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Ex-Providence, Laker Coach Mullaney Dies

Associated Press

Joe Mullaney, who coached Jimmy Walker and Lenny Wilkens and was a basketball fixture at Providence for 18 years, died of cancer at home Wednesday. He was 75.

“He fought it hard, he never liked to give in, and every step along the way he fought it,” his son, John, said. “We were hoping he would be able to overcome it, but it wasn’t to be.”

Mullaney coached Providence from 1955-1969 and again from 1981-1985, ending with a 319-164 record. He guided Providence to nine consecutive 20-win seasons.

He led the Friars to the 1961 and 1963 NIT championships and four other NIT and three NCAA appearances.

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A February tribute to him in Providence drew 700 people.

“It was a special evening for him to remember the contribution that he made not only to PC basketball, but to sports in Rhode Island,” John Mullaney said.

Mullaney was a young coach when he first arrived at Providence, a small, Catholic school. He had coached only one season at Norwich in Vermont.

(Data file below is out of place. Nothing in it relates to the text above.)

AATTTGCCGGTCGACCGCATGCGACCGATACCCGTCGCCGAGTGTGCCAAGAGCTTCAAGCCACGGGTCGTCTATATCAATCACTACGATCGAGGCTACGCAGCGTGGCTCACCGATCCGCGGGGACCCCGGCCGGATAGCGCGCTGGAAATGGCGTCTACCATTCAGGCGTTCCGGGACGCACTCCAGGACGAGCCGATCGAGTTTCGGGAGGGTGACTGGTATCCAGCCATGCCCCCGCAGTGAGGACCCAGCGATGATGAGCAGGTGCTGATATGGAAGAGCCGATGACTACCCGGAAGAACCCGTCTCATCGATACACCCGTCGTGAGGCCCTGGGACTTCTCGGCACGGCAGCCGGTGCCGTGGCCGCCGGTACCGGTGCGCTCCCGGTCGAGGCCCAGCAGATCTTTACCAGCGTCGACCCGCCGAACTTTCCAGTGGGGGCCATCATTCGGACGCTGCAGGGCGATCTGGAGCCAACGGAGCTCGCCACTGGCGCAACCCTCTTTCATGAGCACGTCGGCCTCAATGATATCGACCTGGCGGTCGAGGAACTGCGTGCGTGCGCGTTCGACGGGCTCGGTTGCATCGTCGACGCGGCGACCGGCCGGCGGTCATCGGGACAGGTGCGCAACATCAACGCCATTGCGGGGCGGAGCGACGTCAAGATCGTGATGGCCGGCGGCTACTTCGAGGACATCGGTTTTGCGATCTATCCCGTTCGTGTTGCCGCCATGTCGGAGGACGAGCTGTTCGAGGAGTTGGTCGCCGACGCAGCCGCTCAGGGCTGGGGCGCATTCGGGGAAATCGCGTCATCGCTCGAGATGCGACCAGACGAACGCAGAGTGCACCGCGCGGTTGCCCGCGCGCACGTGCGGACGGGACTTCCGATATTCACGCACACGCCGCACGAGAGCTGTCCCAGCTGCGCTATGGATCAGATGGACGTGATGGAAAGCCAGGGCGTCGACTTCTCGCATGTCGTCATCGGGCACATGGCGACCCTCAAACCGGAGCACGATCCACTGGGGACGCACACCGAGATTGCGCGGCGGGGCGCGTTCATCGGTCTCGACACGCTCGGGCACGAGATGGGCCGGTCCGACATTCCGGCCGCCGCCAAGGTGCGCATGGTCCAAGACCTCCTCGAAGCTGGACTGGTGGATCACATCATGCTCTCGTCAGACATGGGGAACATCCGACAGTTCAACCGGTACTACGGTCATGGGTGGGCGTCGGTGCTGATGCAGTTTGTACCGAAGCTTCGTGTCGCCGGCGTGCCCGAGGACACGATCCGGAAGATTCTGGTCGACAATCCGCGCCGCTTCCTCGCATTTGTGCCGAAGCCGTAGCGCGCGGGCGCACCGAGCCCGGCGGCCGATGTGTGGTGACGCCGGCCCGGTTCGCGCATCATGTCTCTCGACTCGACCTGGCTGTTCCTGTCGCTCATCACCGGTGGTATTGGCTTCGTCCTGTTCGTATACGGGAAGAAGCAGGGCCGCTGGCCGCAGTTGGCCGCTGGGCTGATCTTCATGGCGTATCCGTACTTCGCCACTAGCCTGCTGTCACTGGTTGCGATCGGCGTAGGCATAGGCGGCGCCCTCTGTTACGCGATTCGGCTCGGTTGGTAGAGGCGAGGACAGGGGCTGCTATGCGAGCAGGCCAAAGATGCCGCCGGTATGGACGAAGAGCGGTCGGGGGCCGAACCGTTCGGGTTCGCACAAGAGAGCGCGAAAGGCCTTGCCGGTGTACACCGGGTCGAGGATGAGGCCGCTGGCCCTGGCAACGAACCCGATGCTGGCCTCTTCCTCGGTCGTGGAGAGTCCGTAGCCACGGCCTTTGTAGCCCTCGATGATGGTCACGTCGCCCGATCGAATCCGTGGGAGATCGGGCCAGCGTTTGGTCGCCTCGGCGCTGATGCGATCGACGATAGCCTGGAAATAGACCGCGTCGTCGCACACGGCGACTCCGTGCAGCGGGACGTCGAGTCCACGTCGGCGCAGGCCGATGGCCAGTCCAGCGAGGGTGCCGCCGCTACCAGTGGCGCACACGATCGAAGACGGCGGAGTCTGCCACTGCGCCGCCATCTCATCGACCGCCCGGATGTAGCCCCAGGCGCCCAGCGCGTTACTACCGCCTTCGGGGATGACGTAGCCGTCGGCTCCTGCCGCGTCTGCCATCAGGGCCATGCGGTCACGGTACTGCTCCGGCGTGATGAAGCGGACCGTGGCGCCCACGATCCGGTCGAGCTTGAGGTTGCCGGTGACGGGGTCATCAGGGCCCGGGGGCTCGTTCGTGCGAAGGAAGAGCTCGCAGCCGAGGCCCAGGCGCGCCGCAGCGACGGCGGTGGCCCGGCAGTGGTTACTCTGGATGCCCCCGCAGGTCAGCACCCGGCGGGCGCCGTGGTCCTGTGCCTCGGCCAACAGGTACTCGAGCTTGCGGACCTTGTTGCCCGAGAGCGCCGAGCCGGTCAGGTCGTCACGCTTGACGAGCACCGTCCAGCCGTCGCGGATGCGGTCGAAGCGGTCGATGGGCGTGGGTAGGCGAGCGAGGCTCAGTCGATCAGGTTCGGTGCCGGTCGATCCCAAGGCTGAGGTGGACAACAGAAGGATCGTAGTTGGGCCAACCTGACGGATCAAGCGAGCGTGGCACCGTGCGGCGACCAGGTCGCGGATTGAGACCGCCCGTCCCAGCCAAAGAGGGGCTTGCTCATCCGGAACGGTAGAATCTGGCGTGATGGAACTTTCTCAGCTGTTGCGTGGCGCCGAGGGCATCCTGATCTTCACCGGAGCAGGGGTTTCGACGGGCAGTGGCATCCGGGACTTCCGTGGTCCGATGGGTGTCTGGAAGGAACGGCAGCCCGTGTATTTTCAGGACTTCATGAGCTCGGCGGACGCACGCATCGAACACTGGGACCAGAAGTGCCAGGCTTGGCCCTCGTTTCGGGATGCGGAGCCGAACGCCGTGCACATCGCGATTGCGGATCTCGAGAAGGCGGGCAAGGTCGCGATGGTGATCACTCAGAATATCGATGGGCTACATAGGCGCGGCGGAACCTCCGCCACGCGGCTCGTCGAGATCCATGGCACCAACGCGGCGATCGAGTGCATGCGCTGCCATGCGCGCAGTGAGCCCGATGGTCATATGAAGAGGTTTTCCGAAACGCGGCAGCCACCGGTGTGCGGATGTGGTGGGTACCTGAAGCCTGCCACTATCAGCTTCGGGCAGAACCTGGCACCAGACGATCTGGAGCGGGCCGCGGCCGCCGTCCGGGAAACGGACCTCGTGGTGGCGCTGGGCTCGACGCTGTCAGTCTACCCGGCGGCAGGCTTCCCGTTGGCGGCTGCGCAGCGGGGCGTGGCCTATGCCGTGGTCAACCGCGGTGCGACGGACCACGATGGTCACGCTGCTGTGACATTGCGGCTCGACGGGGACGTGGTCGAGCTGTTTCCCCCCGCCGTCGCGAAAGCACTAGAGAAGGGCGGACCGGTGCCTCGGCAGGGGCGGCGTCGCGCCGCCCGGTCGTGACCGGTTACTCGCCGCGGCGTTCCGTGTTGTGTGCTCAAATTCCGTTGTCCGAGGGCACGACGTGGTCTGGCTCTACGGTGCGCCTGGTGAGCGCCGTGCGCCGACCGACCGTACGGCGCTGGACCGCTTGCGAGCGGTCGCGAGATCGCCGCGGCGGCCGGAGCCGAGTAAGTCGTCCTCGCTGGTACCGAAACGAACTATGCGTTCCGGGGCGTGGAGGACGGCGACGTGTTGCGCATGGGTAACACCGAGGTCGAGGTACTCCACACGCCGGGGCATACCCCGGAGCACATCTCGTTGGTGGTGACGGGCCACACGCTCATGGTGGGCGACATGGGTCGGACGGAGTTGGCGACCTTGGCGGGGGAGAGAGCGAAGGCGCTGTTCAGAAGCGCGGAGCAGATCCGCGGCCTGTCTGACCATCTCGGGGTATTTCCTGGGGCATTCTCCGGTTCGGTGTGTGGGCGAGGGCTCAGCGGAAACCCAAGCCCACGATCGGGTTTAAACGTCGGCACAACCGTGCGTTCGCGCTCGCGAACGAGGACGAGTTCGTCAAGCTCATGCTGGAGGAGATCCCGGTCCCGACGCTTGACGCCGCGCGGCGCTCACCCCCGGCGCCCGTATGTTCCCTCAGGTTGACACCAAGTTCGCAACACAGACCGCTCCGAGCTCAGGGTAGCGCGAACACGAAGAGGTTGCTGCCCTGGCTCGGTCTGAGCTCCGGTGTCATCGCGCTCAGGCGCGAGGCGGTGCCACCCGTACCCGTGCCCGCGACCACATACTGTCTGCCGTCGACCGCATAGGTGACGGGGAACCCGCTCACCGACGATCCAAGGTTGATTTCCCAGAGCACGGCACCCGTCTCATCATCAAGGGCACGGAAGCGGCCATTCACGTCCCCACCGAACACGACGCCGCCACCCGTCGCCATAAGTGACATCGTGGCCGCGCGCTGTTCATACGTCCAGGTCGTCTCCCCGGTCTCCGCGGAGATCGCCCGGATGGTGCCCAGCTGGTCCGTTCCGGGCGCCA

The school had just built Alumni Hall and the Rev. Robert Slavin, then the school’s president, figured basketball could give the commuter school an identity.

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Mullaney built a program that produced not only Wilkens, Walker and Johnny Egan but coaches such as Rick Pitino and Dave Gavitt. Former Georgetown Coach John Thompson played for Mullaney at Providence.

“Joe was a purist as a basketball person,” Thompson said Wednesday. “Joe coached and taught basketball because he loved it and he was one of the last guys that way.”

As a coach, Thompson had an 8-1 record against Mullaney.

“You always knew he knew what he was talking about, but I had to become a coach to know he was a genius,” Thompson said. “I wanted to show him what I had learned.”

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Mullaney left Providence in 1969 to coach a Laker team featuring Wilt Chamberlain, Jerry West and Elgin Baylor. He ended his two seasons with a record of 94-70 in the regular season and 16-14 in the playoffs.

Mullaney also coached in the former American Basketball Association with teams in Kentucky, Utah, Memphis and Baltimore. He coached at Brown from 1978 to 1981, then returned to Providence.

He grew up in New York and went to college at Holy Cross. He played with Bob Cousy on the 1947 Holy Cross team that won the national championship.

“You had to listen to Joe because he taught Bob Cousy how to be tricky,” Thompson said.

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A funeral is scheduled for Saturday at St. Pius V Church, near the Providence campus.

Mullaney is survived by his second wife, Jane, and their five children, who all graduated from Providence.


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